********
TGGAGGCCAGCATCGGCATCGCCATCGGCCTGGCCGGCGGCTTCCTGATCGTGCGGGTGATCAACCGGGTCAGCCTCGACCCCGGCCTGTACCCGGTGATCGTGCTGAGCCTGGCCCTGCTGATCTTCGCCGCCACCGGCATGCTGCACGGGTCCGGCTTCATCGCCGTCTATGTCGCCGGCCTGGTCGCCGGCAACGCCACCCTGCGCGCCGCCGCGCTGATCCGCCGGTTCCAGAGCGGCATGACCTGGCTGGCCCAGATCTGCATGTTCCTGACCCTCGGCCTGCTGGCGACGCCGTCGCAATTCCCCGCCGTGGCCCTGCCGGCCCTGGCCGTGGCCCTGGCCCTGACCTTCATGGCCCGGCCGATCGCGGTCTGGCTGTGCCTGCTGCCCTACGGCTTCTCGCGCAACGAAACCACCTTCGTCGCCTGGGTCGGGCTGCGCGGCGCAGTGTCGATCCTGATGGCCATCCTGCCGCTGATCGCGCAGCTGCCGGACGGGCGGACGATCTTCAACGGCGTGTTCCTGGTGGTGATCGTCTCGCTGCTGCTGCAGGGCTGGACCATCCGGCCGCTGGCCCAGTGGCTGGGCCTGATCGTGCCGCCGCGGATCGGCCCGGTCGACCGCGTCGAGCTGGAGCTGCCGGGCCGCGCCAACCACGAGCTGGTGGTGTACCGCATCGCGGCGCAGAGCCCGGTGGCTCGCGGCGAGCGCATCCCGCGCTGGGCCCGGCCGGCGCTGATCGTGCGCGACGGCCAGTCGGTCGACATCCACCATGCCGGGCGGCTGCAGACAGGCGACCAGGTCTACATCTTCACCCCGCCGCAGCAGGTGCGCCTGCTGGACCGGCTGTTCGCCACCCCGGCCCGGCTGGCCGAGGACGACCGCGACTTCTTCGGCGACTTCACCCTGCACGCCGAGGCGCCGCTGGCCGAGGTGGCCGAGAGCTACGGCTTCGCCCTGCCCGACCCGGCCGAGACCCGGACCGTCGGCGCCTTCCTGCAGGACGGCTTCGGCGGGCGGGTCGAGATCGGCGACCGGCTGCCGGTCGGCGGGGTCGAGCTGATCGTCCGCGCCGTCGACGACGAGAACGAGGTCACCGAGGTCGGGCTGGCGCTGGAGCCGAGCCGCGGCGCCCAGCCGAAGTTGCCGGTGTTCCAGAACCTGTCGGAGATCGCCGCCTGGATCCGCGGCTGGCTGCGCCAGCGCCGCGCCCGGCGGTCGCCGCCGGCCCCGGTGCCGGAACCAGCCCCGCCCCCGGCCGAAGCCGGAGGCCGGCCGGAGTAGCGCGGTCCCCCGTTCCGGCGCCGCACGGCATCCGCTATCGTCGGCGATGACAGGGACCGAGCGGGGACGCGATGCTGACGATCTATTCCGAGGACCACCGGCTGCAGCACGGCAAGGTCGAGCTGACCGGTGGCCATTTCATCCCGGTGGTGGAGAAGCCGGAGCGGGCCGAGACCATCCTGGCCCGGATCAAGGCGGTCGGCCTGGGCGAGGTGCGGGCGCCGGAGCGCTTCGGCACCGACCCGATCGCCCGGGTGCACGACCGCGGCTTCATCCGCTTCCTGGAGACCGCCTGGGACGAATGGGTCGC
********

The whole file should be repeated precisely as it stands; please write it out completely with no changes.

TGGAGGCCAGCATCGGCATCGCCATCGGCCTGGCCGGCGGCTTCCTGATCGTGCGGGTGATCAACCGGGTCAGCCTCGACCCCGGCCTGTACCCGGTGATCGTGCTGAGCCTGGCCCTGCTGATCTTCGCCGCCACCGGCATGCTGCACGGGTCCGGCTTCATCGCCGTCTATGTCGCCGGCCTGGTCGCCGGCAACGCCACCCTGCGCGCCGCCGCGCTGATCCGCCGGTTCCAGAGCGGCATGACCTGGCTGGCCCAGATCTGCATGTTCCTGACCCTCGGCCTGCTGGCGACGCCGTCGCAATTCCCCGCCGTGGCCCTGCCGGCCCTGGCCGTGGCCCTGGCCCTGACCTTCATGGCCCGGCCGATCGCGGTCTGGCTGTGCCTGCTGCCCTACGGCTTCTCGCGCAACGAAACCACCTTCGTCGCCTGGGTCGGGCTGCGCGGCGCAGTGTCGATCCTGATGGCCATCCTGCCGCTGATCGCGCAGCTGCCGGACGGGCGGACGATCTTCAACGGCGTGTTCCTGGTGGTGATCGTCTCGCTGCTGCTGCAGGGCTGGACCATCCGGCCGCTGGCCCAGTGGCTGGGCCTGATCGTGCCGCCGCGGATCGGCCCGGTCGACCGCGTCGAGCTGGAGCTGCCGGGCCGCGCCAACCACGAGCTGGTGGTGTACCGCATCGCGGCGCAGAGCCCGGTGGCTCGCGGCGAGCGCATCCCGCGCTGGGCCCGGCCGGCGCTGATCGTGCGCGACGGCCAGTCGGTCGACATCCACCATGCCGGGCGGCTGCAGACAGGCGACCAGGTCTACATCTTCACCCCGCCGCAGCAGGTGCGCCTGCTGGACCGGCTGTTCGCCACCCCGGCCCGGCTGGCCGAGGACGACCGCGACTTCTTCGGCGACTTCACCCTGCACGCCGAGGCGCCGCTGGCCGAGGTGGCCGAGAGCTACGGCTTCGCCCTGCCCGACCCGGCCGAGACCCGGACCGTCGGCGCCTTCCTGCAGGACGGCTTCGGCGGGCGGGTCGAGATCGGCGACCGGCTGCCGGTCGGCGGGGTCGAGCTGATCGTCCGCGCCGTCGACGACGAGAACGAGGTCACCGAGGTCGGGCTGGCGCTGGAGCCGAGCCGCGGCGCCCAGCCGAAGTTGCCGGTGTTCCAGAACCTGTCGGAGATCGCCGCCTGGATCCGCGGCTGGCTGCGCCAGCGCCGCGCCCGGCGGTCGCCGCCGGCCCCGGTGCCGGAACCAGCCCCGCCCCCGGCCGAAGCCGGAGGCCGGCCGGAGTAGCGCGGTCCCCCGTTCCGGCGCCGCACGGCATCCGCTATCGTCGGCGATGACAGGGACCGAGCGGGGACGCGATGCTGACGATCTATTCCGAGGACCACCGGCTGCAGCACGGCAAGGTCGAGCTGACCGGTGGCCATTTCATCCCGGTGGTGGAGAAGCCGGAGCGGGCCGAGACCATCCTGGCCCGGATCAAGGCGGTCGGCCTGGGCGAGGTGCGGGCGCCGGAGCGCTTCGGCACCGACCCGATCGCCCGGGTGCACGACCGCGGCTTCATCCGCTTCCTGGAGACCGCCTGGGACGAATGGGTCGC